When the respondent requested that Kugel wire the money directly to his bank account, red flags should have been waving wildly in his face. But in Kugel’s defense, he’d recently lived in Brazil for two years; a country he claims utilizes wire transfers for even everyday expenses, like medical bills.
But he was duped. And that’s really all there is to it. Myriad are the ways in which internet scammers trick users out of their money, but it sure seems like accommodations, be them temporary or ostensibly permanent, are among scam artists’ favorite lures.
The good news? Kugel pieced together an insightful and resourceful list of ways in which we all can better avoid being scammed. You should read it here.
I would not have been surprised to find the likes of Denis Diderot and Jean-Jacques Rousseau sitting across from me Friday night. Reviving a concept only too scarce since the end of the eighteenth century, the Roger Smith Hotel was host to a dinner that centered on the exchange of ideas and the appreciation of art. The creators themselves were in attendance, flanked by friends, admirers and even the lowly folks who sit on the sidelines and chronicle these affairs. In midtown Manhattan, known for flocks of tourists eager to consume the same eye-candy as the previous wave, it was a rare reprieve from the commodity norm.
The arts are important to the Roger Smith Hotel, evident from the Lexington Avenue sidewalk in front of the property. A look inside THE LAB, home to installation and performance art, shows what can be done with a converted storefront to provide intellectual depth and enrichment in a world characterized by the swift progress of passers by, not unlike the 25CPW studio on the Upper West Side and other non-traditional gallery spaces. As you move farther up the street and turn to the main entrance, the interactive display immediately to your right drives the point home. In fact, it was the reason I was at the hotel in the first place.
The inside wall of the Roger Smith Hotel’s entrance changes regularly based on the whim and fancy of anybody who chooses to walk by. Framed magnetic pop art images from the “iheart” project are stacked on the floor when not stuck to the wall, and staff, guests and just about anyone else can pick them up and rearrange them in an attempt to make a point or express a feeling. It’s fun, hands on and expressive. You become a part of the exhibition.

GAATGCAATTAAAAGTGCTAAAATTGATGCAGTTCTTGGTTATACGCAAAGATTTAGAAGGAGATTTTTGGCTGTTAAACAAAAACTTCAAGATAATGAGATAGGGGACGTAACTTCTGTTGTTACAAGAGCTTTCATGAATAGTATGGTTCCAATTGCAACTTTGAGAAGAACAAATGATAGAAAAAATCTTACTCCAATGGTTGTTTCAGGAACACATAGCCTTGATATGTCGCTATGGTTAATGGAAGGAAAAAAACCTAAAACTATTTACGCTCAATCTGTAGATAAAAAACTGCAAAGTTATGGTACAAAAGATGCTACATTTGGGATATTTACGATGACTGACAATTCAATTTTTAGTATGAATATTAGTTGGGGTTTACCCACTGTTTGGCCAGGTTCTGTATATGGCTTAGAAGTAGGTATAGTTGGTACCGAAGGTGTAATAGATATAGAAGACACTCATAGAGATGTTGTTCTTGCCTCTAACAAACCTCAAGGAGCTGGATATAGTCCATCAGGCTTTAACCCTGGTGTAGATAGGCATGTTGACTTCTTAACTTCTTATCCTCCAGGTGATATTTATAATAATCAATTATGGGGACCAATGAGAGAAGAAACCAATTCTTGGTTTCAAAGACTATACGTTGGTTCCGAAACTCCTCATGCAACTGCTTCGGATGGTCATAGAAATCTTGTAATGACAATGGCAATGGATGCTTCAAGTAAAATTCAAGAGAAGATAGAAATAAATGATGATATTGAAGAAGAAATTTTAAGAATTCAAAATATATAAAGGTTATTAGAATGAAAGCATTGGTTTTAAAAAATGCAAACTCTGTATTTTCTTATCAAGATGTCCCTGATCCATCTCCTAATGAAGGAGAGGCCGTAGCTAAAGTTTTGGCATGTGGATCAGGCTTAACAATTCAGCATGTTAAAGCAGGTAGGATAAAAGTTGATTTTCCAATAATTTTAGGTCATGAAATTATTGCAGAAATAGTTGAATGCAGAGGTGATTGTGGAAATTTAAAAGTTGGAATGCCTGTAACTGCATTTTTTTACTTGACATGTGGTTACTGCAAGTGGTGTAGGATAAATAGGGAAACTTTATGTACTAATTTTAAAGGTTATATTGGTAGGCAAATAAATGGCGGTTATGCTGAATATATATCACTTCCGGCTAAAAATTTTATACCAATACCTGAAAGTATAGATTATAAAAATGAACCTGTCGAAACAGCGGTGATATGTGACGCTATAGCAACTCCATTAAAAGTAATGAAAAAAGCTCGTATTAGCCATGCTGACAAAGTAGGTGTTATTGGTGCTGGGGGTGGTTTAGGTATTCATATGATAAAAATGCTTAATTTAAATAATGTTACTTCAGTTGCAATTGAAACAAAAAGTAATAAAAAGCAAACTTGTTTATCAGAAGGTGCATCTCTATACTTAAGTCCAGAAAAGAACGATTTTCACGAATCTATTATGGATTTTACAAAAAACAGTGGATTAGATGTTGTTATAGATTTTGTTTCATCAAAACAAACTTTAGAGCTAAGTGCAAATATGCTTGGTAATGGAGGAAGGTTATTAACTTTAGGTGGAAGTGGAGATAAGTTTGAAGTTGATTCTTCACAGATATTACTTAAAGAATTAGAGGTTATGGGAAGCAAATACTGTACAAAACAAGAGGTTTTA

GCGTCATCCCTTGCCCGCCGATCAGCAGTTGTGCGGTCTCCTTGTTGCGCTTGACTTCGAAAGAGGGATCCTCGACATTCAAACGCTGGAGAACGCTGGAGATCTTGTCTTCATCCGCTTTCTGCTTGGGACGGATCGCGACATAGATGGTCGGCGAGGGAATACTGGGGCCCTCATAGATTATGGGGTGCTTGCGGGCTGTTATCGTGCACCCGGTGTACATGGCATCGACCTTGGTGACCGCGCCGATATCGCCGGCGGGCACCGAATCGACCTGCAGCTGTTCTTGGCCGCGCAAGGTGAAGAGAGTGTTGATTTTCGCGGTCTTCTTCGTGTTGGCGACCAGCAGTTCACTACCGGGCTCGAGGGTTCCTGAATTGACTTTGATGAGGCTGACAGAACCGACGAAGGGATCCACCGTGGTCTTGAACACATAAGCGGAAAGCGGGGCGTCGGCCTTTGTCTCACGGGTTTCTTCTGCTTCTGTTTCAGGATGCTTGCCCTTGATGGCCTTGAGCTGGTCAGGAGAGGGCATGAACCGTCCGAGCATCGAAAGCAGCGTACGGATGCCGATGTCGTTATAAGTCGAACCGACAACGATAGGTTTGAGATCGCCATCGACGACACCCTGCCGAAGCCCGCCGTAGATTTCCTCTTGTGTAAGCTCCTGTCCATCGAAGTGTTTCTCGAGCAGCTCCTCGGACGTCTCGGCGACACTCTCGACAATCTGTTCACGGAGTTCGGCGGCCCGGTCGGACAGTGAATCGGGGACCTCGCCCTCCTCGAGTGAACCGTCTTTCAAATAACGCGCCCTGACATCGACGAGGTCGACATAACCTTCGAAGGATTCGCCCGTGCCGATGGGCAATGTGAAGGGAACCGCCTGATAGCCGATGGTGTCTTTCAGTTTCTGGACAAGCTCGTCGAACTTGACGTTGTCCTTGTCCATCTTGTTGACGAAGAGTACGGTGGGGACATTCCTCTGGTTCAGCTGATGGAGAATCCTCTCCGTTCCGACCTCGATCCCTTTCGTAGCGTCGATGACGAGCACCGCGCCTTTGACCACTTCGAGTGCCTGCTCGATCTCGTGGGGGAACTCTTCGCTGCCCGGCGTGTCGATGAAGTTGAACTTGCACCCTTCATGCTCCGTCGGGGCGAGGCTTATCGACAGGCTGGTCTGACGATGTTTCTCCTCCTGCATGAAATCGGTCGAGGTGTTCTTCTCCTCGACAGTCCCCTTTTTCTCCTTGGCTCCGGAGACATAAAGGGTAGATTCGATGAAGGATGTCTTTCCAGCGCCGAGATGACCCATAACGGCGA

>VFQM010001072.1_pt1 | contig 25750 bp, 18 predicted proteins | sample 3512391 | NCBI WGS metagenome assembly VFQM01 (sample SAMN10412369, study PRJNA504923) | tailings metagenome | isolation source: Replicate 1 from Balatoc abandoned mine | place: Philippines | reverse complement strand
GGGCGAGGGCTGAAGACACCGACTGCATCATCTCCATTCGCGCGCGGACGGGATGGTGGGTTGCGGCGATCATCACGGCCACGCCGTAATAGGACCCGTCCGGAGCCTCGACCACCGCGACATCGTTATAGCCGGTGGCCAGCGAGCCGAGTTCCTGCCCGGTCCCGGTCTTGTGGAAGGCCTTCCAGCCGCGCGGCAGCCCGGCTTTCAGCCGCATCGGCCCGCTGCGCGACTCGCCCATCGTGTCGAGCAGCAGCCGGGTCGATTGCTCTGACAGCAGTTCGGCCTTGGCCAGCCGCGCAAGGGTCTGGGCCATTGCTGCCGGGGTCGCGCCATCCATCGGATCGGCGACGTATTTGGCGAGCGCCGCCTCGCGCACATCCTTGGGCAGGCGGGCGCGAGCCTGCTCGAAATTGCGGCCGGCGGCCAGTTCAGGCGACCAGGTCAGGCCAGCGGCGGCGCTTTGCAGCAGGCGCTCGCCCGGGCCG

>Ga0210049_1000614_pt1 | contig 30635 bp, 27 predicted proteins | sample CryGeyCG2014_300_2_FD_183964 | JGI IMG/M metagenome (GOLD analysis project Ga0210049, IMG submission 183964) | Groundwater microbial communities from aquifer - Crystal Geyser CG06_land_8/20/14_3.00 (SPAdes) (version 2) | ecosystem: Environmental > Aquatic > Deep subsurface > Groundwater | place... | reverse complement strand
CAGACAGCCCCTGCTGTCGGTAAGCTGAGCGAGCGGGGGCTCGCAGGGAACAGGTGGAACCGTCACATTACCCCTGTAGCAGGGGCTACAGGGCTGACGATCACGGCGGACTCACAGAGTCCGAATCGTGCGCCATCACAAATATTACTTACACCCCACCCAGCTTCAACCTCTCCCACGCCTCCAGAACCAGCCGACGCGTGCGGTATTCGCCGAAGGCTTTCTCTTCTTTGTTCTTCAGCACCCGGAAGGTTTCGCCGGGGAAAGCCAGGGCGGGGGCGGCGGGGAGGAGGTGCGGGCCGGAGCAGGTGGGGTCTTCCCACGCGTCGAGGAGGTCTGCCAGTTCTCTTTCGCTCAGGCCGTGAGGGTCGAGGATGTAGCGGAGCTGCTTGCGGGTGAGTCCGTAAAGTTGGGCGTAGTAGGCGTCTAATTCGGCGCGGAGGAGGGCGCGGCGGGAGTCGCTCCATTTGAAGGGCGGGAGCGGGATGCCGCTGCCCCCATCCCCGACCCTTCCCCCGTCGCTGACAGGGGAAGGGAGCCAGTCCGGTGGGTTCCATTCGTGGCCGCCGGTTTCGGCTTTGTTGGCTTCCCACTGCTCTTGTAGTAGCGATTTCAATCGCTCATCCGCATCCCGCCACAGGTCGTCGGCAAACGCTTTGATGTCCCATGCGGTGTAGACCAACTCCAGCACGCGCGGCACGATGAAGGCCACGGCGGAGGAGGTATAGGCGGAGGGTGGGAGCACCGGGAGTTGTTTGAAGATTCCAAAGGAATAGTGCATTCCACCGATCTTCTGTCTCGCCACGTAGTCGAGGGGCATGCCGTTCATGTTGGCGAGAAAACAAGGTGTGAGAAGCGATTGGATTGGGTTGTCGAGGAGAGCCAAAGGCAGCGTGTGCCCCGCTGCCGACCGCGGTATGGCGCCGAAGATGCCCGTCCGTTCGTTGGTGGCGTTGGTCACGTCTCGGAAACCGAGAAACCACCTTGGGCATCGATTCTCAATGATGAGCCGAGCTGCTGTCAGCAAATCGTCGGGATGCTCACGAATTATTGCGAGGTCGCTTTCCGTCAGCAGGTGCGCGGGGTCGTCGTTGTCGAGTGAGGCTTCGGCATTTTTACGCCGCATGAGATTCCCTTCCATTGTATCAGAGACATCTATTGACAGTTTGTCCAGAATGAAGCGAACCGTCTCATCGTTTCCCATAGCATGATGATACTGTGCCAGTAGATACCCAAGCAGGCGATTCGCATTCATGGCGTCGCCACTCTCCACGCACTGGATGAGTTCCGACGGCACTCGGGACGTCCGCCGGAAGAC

The crip autumn air and accompanying glass of white wine provided the perfect frame of mind for the iheart dinner: it was impossible to avoid clarity, openness and a sense of excitement after viewing the city below with the lubricating effects of the vino, of course.
The room had filled in my absence, and upon first inspection, it was evident that a varied crowd would make for a lively and insightful evening. Salient eccentricity made the artists easy to identify, and clusters of conversation indicated which guests were present in support of the creators. Interestingly, the artists were not holding court in these disparate collections of discourse. Rather, their palpable humility made interpretation the main event, as observations tended to trump explanations. Underscoring this dynamic was a video projected on a screen at the front of the room, showing the variations on the front door display that had already come to life … and departed. Punctuating the conversation were pauses to look up, yielding the knowing looks of some and the expressions of awe by others.
With iheart being the guiding theme of the dinner, it followed naturally that the artists in attendance were responsible for variations on the original, having put their own imprimaturs on this spirited concept. In a sense, it was a vast, asynchronous collaboration, involving unique and divergent perspectives that nonetheless came together into a cohesive whole. An international effort representing three continents, a bevy of accents and broad range of experiences came together seamlessly, demonstrating that a shared mission can translate to a spectacular outcome, even without strict and rigid control.